Sadaie, Mahito; Salama, Rafik; Carroll, Thomas; Tomimatsu, Kosuke; Chandra, Tamir; Young, Andrew R.J.; Narita, Masako; Pérez-Mancera, Pedro A.; Bennett, Dorothy C.; Chong, Heung; Kimura, Hiroshi; Narita, Masashi

    2013-01-01

    Senescence is a stress-responsive form of stable cell cycle exit. Senescent cells have a distinct gene expression profile, which is often accompanied by the spatial redistribution of heterochromatin into senescence-associated heterochromatic foci (SAHFs). Studying a key component of the nuclear lamina lamin B1 (LMNB1), we report dynamic alterations in its genomic profile and their implications for SAHF formation and gene regulation during senescence. Genome-wide mapping reveals that LMNB1 is depleted during senescence, preferentially from the central regions of lamina-associated domains (LADs), which are enriched for Lys9 trimethylation on histone H3 (H3K9me3). LMNB1 knockdown facilitates the spatial relocalization of perinuclear H3K9me3-positive heterochromatin, thus promoting SAHF formation, which could be inhibited by ectopic LMNB1 expression. Furthermore, despite the global reduction in LMNB1 protein levels, LMNB1 binding increases during senescence in a small subset of gene-rich regions where H3K27me3 also increases and gene expression becomes repressed. These results suggest that LMNB1 may contribute to senescence in at least two ways due to its uneven genome-wide redistribution: first, through the spatial reorganization of chromatin and, second, through gene repression. PMID:23964094

  18. Aromatic amino acid mutagenesis at the substrate binding pocket of Yarrowia lipolytica lipase Lip2 affects its activity and thermostability.

    PubMed

    Wang, Guilong; Liu, Zimin; Xu, Li; Yan, Yunjun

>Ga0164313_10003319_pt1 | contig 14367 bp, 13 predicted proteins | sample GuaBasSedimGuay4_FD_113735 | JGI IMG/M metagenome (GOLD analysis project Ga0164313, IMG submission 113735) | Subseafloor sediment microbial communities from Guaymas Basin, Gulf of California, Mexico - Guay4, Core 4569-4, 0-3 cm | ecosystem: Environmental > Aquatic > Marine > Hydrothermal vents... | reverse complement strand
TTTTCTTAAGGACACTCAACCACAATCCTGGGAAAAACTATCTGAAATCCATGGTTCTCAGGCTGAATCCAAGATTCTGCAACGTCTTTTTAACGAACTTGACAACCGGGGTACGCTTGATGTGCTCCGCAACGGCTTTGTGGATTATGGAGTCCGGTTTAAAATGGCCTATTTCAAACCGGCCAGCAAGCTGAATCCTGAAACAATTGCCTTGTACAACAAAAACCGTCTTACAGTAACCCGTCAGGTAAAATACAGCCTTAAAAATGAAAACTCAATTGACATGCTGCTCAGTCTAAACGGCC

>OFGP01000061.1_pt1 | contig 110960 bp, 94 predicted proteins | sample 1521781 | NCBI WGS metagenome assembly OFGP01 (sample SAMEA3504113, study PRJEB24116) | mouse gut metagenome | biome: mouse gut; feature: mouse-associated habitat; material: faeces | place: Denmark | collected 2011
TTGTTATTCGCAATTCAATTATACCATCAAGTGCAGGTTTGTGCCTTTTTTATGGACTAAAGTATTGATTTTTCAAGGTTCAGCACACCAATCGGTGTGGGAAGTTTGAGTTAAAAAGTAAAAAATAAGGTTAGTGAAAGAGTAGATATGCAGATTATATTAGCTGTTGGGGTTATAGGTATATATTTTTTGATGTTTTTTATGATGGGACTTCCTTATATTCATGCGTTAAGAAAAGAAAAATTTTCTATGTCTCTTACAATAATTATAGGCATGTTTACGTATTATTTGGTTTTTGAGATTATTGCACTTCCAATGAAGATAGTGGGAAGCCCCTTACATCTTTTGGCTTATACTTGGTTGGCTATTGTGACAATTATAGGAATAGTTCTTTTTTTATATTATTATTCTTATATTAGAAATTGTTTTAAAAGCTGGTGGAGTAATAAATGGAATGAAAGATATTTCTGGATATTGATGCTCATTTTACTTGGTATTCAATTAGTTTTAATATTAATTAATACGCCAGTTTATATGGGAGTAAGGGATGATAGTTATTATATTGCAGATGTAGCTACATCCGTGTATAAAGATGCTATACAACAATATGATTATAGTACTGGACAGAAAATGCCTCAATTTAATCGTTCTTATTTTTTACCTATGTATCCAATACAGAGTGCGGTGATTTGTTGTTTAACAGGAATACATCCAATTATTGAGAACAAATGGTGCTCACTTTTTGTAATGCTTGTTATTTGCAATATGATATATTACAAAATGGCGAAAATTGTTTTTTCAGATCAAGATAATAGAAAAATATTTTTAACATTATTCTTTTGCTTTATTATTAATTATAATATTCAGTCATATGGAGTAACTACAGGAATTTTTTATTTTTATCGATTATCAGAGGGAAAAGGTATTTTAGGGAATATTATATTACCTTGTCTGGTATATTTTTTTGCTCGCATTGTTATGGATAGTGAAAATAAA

2014-01-01

    The lipase2 from Yarrowia lipolytica (YLLip2) is a yeast lipase exhibiting high homologous to filamentous fungal lipase family. Though its crystal structure has been resolved, its structure-function relationship has rarely been reported. By contrast, there are two amino acid residues (V94 and I100) with significant difference in the substrate binding pocket of YLLip2; they were subjected to site-directed mutagenesis (SDM) to introduce aromatic amino acid mutations. Two mutants (V94W and I100F) were created. The enzymatic properties of the mutant lipases were detected and compared with the wild-type. The activities of mutant enzymes dropped to some extent towards p-nitrophenyl palmitate (pNPC16) and their optimum temperature was 35°C, which was 5°C lower than that of the wild-type. However, the thermostability of I100F increased 22.44% after incubation for 1 h at 40°C and its optimum substrate shifted from p-nitrophenyl laurate (pNPC12) to p-nitrophenyl caprate (pNPC10). The above results demonstrated that the two substituted amino acid residuals have close relationship with such enzymatic properties as thermostability and substrate selectivity.

  19. SpyB, a Small Heme-Binding Protein, Affects the Composition of the Cell Wall in Streptococcus pyogenes

    PubMed Central

    Edgar, Rebecca J.; Chen, Jing; Kant, Sashi; Rechkina, Elena; Rush, Jeffrey S.; Forsberg, Lennart S.; Jaehrig, Bernhard; Azadi, Parastoo; Tchesnokova, Veronika; Sokurenko, Evgeni V.; Zhu, Haining; Korotkov, Konstantin V.; Pancholi, Vijay; Korotkova, Natalia

    2016-01-01